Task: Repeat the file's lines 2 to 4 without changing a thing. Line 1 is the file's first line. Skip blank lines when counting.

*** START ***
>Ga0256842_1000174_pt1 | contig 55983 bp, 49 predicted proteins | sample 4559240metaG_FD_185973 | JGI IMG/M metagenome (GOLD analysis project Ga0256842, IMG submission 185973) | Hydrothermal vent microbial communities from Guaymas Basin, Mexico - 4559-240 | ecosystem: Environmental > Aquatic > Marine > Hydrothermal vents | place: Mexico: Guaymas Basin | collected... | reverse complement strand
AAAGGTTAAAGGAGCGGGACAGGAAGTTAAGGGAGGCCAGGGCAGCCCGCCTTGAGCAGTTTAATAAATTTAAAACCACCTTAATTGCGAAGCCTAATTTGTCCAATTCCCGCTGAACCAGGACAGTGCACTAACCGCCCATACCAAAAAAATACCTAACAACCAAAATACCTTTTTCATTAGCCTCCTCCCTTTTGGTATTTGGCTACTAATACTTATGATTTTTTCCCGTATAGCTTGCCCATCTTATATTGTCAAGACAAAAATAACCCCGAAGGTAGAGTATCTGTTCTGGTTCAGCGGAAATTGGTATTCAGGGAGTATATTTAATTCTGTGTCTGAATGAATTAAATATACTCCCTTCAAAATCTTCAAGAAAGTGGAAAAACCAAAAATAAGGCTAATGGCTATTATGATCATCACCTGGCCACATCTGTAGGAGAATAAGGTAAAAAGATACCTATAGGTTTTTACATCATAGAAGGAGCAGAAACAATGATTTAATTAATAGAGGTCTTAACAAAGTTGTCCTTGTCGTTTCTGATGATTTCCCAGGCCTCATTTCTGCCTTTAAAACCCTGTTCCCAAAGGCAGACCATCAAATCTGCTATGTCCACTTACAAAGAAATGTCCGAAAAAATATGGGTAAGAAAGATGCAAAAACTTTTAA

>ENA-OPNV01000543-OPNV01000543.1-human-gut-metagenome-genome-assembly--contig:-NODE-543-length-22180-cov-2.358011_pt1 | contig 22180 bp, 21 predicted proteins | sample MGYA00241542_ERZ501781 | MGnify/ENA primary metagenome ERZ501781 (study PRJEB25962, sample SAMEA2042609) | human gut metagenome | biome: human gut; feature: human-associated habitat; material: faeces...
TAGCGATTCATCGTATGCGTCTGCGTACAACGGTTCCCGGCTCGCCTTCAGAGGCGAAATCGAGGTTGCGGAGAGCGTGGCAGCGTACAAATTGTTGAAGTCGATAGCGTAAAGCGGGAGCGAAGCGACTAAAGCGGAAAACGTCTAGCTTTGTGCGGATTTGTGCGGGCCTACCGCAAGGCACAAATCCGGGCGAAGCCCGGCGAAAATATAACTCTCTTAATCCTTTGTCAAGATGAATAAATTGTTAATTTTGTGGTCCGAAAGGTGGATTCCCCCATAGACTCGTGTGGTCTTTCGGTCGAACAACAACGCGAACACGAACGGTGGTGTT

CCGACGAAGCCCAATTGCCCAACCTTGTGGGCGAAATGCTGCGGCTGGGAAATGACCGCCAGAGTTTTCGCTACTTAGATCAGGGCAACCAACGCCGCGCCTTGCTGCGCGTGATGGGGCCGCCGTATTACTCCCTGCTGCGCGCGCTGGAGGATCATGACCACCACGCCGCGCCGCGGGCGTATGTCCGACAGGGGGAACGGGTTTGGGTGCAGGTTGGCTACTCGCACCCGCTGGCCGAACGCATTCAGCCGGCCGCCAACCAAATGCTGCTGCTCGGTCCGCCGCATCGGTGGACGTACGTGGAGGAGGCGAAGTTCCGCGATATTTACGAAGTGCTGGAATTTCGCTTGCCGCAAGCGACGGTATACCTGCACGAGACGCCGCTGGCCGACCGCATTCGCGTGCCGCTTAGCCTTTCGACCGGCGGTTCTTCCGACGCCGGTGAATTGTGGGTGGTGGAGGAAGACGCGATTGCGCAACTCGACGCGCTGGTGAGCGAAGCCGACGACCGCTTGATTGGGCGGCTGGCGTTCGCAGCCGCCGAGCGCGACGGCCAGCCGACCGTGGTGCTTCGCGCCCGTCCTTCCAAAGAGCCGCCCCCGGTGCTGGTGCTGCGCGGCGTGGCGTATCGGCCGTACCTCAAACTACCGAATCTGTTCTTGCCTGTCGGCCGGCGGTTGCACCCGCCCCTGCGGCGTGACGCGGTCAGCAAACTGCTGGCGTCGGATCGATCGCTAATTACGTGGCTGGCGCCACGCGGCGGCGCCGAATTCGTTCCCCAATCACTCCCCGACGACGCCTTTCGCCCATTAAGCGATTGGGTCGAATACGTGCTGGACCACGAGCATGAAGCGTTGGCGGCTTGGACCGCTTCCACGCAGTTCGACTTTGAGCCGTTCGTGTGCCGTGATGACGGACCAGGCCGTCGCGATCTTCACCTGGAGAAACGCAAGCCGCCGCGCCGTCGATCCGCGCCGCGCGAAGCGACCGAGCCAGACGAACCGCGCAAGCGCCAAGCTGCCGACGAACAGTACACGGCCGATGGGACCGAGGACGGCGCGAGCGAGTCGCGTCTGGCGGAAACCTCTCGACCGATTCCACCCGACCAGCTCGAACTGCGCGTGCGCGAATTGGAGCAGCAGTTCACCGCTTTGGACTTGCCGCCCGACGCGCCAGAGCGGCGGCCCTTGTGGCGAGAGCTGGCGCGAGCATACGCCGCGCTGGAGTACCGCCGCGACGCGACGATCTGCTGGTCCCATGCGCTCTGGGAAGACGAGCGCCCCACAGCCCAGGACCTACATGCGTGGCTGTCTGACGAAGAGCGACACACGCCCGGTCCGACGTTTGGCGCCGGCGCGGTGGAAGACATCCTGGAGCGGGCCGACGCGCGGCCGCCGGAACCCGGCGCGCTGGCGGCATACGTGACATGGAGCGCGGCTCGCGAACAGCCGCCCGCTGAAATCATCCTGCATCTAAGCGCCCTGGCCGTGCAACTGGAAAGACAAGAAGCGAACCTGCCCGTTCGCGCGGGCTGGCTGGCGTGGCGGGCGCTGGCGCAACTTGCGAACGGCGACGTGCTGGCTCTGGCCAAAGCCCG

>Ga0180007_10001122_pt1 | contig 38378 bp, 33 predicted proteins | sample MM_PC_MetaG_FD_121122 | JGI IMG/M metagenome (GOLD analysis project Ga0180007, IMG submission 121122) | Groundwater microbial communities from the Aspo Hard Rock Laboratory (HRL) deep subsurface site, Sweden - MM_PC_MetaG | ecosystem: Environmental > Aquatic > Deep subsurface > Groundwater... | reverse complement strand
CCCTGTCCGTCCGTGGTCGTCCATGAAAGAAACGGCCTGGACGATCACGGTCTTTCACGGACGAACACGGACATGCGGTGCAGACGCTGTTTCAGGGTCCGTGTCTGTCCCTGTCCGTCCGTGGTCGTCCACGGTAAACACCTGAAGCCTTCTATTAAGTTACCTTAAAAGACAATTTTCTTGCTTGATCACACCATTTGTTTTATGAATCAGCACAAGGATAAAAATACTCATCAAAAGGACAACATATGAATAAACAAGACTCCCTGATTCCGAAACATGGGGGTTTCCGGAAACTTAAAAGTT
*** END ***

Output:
AAAGGTTAAAGGAGCGGGACAGGAAGTTAAGGGAGGCCAGGGCAGCCCGCCTTGAGCAGTTTAATAAATTTAAAACCACCTTAATTGCGAAGCCTAATTTGTCCAATTCCCGCTGAACCAGGACAGTGCACTAACCGCCCATACCAAAAAAATACCTAACAACCAAAATACCTTTTTCATTAGCCTCCTCCCTTTTGGTATTTGGCTACTAATACTTATGATTTTTTCCCGTATAGCTTGCCCATCTTATATTGTCAAGACAAAAATAACCCCGAAGGTAGAGTATCTGTTCTGGTTCAGCGGAAATTGGTATTCAGGGAGTATATTTAATTCTGTGTCTGAATGAATTAAATATACTCCCTTCAAAATCTTCAAGAAAGTGGAAAAACCAAAAATAAGGCTAATGGCTATTATGATCATCACCTGGCCACATCTGTAGGAGAATAAGGTAAAAAGATACCTATAGGTTTTTACATCATAGAAGGAGCAGAAACAATGATTTAATTAATAGAGGTCTTAACAAAGTTGTCCTTGTCGTTTCTGATGATTTCCCAGGCCTCATTTCTGCCTTTAAAACCCTGTTCCCAAAGGCAGACCATCAAATCTGCTATGTCCACTTACAAAGAAATGTCCGAAAAAATATGGGTAAGAAAGATGCAAAAACTTTTAA

>ENA-OPNV01000543-OPNV01000543.1-human-gut-metagenome-genome-assembly--contig:-NODE-543-length-22180-cov-2.358011_pt1 | contig 22180 bp, 21 predicted proteins | sample MGYA00241542_ERZ501781 | MGnify/ENA primary metagenome ERZ501781 (study PRJEB25962, sample SAMEA2042609) | human gut metagenome | biome: human gut; feature: human-associated habitat; material: faeces...
TAGCGATTCATCGTATGCGTCTGCGTACAACGGTTCCCGGCTCGCCTTCAGAGGCGAAATCGAGGTTGCGGAGAGCGTGGCAGCGTACAAATTGTTGAAGTCGATAGCGTAAAGCGGGAGCGAAGCGACTAAAGCGGAAAACGTCTAGCTTTGTGCGGATTTGTGCGGGCCTACCGCAAGGCACAAATCCGGGCGAAGCCCGGCGAAAATATAACTCTCTTAATCCTTTGTCAAGATGAATAAATTGTTAATTTTGTGGTCCGAAAGGTGGATTCCCCCATAGACTCGTGTGGTCTTTCGGTCGAACAACAACGCGAACACGAACGGTGGTGTT